An Experienced Breach of Contract Attorney Can Protect Your Rights
If your employer has violated your rights regarding a contract, breach of contract attorney Chris Olsen in San Diego, CA, can help you hold them liable. In the state of California, a contract is not limited to a written and signed agreement. Contracts may also be oral or implied. While written contracts are typically the most common, especially between an employer and employee, oral and implied contracts may also exist, though these can be more difficult to prove in court. Regardless of the type, a contract is a binding agreement.
Types of Contracts in California
Under California law, a contract may be a written, oral, or implied agreement that is entered into voluntarily by two parties of sound mind.
- Written Contract: Written contracts are the most common form of employment agreements and typically include salary and benefit information, as well as clauses regarding termination. These types of contracts are typically signed by both parties, though there are other forms of written contracts that may be signed by just one or neither party. Employment manuals, policies, and handbooks are also typically considered a binding written contract.
- Oral Contract: An oral contract is an agreement stated out loud and agreed upon by both parties. Oral contracts in terms of employment may include agreements regarding a promotion, raise, paid time off, and more.
- Implied Contract: An implied contract may not be expressly written or orally stated by either party but is based on a mutual assumption by both parties.
How Might an Employer Breach a Contract?
There are numerous ways an employer might breach an employment contract. Most employment is considered at-will, meaning the employer can terminate the employee at any time for any reason. However, you cannot be terminated for discriminatory reasons, such as your race, gender, or age. This is not only a breach of contract but is also considered wrongful termination. Additionally, if you do not receive the agreed upon salary or benefits as they were expressly laid out in the contract, this may be a breach of contract as well.
While written contracts are typically the most common, especially between an employer and employee, oral and implied contracts may also exist, though these can be more difficult to prove in court.
Although oral and implied agreements are more difficult to prove in court, they are typically still considered binding agreements. If you and your employer have agreed on a promotion and/or raise and you do not receive the agreed-upon promotion or new salary, this can be considered a breach of contract. Additionally, if your boss assures you that you won’t be laid off and then you are, this may also be a breach of contract. An implied contract may be breached if your employer discontinues to do something it had always done previously, such as rewarding employees three weeks of vacation after five years of employment. Even if this is not expressly written anywhere, it may be a breach of an implied contract if the employer discontinues this practice without informing their employees.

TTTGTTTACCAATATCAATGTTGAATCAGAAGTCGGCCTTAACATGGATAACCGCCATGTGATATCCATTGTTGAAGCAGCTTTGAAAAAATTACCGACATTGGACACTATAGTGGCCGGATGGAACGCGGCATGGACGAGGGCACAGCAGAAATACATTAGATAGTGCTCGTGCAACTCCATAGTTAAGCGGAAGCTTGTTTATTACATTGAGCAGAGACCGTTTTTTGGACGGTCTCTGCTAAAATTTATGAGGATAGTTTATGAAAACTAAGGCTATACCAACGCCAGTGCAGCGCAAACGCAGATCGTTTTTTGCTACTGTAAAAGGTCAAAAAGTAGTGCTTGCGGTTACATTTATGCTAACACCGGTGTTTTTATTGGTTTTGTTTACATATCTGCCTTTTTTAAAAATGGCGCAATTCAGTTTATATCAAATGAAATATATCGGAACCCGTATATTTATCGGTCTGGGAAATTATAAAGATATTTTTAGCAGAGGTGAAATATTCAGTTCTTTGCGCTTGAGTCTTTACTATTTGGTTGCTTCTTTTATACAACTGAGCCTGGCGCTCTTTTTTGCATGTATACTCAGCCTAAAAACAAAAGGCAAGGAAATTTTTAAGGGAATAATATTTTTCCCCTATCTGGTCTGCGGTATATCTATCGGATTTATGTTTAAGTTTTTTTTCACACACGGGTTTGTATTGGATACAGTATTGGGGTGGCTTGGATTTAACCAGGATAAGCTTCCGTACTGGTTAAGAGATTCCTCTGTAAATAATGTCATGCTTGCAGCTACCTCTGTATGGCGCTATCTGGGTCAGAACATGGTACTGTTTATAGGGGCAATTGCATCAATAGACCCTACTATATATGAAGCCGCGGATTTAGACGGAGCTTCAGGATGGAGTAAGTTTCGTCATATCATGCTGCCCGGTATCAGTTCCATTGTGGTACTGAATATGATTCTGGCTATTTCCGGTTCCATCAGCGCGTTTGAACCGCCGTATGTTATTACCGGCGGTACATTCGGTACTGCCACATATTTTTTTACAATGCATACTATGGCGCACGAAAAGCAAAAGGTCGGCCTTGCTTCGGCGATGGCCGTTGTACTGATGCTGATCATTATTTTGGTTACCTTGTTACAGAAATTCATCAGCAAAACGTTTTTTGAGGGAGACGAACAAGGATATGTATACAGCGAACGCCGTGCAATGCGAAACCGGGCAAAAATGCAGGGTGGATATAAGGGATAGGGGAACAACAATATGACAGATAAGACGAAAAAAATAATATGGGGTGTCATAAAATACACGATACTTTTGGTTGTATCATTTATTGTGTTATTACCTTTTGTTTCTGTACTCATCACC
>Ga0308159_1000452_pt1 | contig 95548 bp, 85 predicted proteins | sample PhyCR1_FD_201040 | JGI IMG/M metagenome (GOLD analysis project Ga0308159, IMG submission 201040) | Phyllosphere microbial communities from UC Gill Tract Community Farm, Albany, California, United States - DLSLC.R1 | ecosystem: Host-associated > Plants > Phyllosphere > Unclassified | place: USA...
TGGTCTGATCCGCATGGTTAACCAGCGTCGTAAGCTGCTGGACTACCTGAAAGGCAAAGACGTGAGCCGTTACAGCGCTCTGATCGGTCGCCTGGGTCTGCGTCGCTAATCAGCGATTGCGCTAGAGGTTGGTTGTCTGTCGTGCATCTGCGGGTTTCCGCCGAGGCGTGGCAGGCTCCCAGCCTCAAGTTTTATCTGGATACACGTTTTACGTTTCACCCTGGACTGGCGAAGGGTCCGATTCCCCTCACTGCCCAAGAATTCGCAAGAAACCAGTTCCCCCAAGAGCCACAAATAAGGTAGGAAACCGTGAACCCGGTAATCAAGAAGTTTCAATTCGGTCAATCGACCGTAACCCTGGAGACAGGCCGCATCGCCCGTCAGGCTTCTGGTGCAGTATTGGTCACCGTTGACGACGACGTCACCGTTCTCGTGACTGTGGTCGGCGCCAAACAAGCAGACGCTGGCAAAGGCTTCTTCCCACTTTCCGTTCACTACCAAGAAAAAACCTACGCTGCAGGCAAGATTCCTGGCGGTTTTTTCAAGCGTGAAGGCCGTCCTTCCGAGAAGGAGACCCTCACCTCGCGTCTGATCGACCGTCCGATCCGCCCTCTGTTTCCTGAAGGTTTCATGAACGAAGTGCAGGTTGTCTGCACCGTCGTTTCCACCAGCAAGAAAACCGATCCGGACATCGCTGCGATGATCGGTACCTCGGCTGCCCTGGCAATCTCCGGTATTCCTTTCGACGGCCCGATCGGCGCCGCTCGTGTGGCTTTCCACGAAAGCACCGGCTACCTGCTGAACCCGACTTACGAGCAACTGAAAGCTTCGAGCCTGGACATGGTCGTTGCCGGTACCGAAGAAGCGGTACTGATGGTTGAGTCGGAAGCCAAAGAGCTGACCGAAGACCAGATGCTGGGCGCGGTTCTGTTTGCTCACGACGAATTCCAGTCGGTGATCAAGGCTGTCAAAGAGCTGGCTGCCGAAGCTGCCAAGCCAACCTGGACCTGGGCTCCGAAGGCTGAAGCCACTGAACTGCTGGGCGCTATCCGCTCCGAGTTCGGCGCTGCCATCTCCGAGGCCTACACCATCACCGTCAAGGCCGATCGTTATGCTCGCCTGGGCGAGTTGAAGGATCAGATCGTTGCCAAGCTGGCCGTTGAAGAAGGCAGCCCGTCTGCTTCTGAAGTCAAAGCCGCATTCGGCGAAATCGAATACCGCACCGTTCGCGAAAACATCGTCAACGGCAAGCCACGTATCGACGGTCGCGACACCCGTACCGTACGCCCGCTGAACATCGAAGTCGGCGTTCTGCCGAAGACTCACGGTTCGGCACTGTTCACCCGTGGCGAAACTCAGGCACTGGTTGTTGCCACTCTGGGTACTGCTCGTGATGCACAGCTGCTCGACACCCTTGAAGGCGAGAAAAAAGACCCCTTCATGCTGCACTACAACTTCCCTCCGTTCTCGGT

Why Might a Contract be Unenforceable or Void?
If a contract is entered into involuntarily, either by threat, blackmail, or other means, the contract may be declared void by California law. Additionally, both parties entering into a contract must be of sound mind with adequate mental capacity. A contract may be unenforceable or void from the start if it contains any illegal terms or terms that generally contradict California employment policies. If a breach of contract occurs, the court may void the contract.
Successful Breach of Contracts
If it can be proved successfully that your employer breached your written, oral, or implied employment contract, you are entitled to what you would have received had the contract not been breached, such as a raise or promotion. In most cases, punitive or emotional damages are not rewarded.
Schedule Your Free Consultation
Chris Olsen has a proven track record with helping employees in breach of contract situations. If your employer has not performed according to your employment contract, contact Olsen Law Offices today to schedule your free consultation to discuss your case.